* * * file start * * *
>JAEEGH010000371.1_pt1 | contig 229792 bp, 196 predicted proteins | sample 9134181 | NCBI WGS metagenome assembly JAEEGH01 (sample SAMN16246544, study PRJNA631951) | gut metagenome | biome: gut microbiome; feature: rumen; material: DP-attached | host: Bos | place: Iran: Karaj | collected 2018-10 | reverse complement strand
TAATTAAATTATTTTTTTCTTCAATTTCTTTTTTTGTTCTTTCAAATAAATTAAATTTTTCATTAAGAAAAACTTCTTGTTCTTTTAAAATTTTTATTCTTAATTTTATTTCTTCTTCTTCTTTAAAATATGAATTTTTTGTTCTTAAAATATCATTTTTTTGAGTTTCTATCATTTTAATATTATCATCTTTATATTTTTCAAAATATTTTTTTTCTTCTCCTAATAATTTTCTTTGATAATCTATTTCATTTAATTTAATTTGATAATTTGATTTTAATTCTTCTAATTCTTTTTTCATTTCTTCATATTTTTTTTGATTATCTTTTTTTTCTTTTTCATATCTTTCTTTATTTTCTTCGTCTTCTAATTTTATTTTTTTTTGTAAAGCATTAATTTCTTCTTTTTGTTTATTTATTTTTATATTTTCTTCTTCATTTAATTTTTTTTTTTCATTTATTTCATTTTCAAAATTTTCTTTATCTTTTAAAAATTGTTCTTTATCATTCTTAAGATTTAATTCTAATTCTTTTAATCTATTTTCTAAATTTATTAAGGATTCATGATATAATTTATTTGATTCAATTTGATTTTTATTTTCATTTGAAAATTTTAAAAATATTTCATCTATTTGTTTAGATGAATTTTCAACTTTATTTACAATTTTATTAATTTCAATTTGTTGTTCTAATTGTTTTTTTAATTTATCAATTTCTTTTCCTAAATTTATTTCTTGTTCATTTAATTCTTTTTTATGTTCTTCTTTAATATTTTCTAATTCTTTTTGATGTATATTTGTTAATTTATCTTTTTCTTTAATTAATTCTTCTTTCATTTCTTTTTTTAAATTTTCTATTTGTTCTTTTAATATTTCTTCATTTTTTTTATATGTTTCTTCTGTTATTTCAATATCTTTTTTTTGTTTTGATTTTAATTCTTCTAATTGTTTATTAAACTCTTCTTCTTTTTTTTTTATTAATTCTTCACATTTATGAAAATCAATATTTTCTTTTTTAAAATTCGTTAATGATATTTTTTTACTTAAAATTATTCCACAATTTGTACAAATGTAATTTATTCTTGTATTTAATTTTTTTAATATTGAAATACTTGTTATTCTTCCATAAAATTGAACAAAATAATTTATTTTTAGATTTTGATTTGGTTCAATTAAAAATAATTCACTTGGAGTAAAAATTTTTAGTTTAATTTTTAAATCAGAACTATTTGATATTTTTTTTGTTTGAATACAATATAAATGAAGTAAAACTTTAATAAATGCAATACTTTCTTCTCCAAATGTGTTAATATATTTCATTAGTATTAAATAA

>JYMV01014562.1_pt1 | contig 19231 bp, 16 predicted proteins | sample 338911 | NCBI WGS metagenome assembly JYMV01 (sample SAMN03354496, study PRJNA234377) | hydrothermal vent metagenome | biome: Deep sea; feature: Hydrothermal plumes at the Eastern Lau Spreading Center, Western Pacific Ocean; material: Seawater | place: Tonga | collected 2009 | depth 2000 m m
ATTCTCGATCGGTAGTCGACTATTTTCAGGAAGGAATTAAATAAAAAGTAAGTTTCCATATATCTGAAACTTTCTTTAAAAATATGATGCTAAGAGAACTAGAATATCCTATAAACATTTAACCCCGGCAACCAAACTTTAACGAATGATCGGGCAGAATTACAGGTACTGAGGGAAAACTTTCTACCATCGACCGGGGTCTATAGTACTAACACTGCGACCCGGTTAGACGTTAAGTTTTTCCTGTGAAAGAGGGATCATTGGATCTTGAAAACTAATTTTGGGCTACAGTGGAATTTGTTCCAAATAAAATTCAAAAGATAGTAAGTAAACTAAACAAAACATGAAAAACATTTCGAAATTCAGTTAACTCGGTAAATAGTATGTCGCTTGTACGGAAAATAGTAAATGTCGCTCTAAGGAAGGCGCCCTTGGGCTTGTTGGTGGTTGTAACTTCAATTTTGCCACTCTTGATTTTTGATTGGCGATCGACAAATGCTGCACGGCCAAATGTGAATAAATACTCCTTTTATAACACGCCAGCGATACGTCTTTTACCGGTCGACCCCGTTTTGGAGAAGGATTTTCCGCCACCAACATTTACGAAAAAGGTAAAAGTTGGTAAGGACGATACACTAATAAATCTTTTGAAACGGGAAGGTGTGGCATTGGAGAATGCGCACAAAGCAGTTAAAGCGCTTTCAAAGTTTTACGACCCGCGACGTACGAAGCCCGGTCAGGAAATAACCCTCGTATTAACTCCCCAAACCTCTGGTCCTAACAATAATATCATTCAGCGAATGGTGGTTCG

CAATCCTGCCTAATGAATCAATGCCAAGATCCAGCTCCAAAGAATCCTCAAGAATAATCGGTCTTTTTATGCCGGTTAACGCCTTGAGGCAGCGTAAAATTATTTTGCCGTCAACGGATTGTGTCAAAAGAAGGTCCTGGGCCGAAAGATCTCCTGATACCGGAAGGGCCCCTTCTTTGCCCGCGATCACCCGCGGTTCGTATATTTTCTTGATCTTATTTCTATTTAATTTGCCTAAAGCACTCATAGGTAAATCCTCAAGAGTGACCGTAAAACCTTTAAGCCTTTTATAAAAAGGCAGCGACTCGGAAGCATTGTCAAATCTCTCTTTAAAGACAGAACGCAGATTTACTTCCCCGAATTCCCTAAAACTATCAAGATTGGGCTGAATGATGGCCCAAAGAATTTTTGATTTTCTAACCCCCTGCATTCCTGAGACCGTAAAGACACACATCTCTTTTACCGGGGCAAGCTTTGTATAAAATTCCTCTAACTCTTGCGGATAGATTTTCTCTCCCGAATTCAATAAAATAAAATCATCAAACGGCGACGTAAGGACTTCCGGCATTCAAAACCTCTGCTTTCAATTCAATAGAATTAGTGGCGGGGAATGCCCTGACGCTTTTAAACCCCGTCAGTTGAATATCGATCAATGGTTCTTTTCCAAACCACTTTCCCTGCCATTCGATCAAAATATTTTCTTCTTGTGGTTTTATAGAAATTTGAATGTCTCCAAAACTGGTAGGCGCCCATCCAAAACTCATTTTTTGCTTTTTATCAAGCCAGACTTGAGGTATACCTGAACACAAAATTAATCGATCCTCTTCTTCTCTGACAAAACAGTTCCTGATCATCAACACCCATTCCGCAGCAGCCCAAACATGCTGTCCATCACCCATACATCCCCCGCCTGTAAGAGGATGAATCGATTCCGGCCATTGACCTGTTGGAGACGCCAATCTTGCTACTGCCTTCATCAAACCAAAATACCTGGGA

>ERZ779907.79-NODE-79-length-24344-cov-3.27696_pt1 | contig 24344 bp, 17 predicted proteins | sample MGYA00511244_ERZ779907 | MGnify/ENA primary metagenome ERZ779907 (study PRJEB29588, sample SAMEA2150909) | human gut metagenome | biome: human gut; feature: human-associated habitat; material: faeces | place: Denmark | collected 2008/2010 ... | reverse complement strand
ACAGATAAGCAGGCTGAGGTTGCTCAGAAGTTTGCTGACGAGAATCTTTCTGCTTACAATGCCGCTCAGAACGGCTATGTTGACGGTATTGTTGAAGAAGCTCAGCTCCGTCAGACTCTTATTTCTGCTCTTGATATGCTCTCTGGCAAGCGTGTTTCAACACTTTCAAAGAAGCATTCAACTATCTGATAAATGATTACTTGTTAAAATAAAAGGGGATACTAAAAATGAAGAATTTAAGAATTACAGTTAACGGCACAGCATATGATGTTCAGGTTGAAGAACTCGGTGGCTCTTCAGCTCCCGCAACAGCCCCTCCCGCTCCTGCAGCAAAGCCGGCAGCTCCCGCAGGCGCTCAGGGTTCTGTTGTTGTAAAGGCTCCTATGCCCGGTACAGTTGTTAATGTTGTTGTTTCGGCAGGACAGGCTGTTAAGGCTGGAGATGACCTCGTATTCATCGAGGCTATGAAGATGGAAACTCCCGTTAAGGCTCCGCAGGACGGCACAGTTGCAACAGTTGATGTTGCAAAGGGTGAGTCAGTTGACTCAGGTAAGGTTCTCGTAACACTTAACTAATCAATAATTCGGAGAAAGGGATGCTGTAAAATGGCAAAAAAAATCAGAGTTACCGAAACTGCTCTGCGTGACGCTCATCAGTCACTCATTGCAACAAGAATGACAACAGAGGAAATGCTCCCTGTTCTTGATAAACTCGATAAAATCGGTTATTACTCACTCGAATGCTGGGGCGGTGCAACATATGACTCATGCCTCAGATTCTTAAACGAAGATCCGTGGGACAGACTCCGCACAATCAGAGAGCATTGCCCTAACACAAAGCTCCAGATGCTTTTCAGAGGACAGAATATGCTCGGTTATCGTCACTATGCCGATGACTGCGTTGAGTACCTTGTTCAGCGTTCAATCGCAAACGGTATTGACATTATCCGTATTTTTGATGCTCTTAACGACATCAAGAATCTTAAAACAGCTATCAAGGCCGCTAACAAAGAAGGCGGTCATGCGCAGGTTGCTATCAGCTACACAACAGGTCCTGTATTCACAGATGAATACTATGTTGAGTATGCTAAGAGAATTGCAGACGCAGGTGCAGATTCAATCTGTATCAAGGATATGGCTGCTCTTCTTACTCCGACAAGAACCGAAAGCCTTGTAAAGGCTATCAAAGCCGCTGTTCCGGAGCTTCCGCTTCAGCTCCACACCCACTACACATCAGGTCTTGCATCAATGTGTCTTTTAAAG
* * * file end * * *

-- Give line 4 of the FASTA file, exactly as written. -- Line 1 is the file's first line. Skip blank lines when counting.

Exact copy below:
ATTCTCGATCGGTAGTCGACTATTTTCAGGAAGGAATTAAATAAAAAGTAAGTTTCCATATATCTGAAACTTTCTTTAAAAATATGATGCTAAGAGAACTAGAATATCCTATAAACATTTAACCCCGGCAACCAAACTTTAACGAATGATCGGGCAGAATTACAGGTACTGAGGGAAAACTTTCTACCATCGACCGGGGTCTATAGTACTAACACTGCGACCCGGTTAGACGTTAAGTTTTTCCTGTGAAAGAGGGATCATTGGATCTTGAAAACTAATTTTGGGCTACAGTGGAATTTGTTCCAAATAAAATTCAAAAGATAGTAAGTAAACTAAACAAAACATGAAAAACATTTCGAAATTCAGTTAACTCGGTAAATAGTATGTCGCTTGTACGGAAAATAGTAAATGTCGCTCTAAGGAAGGCGCCCTTGGGCTTGTTGGTGGTTGTAACTTCAATTTTGCCACTCTTGATTTTTGATTGGCGATCGACAAATGCTGCACGGCCAAATGTGAATAAATACTCCTTTTATAACACGCCAGCGATACGTCTTTTACCGGTCGACCCCGTTTTGGAGAAGGATTTTCCGCCACCAACATTTACGAAAAAGGTAAAAGTTGGTAAGGACGATACACTAATAAATCTTTTGAAACGGGAAGGTGTGGCATTGGAGAATGCGCACAAAGCAGTTAAAGCGCTTTCAAAGTTTTACGACCCGCGACGTACGAAGCCCGGTCAGGAAATAACCCTCGTATTAACTCCCCAAACCTCTGGTCCTAACAATAATATCATTCAGCGAATGGTGGTTCG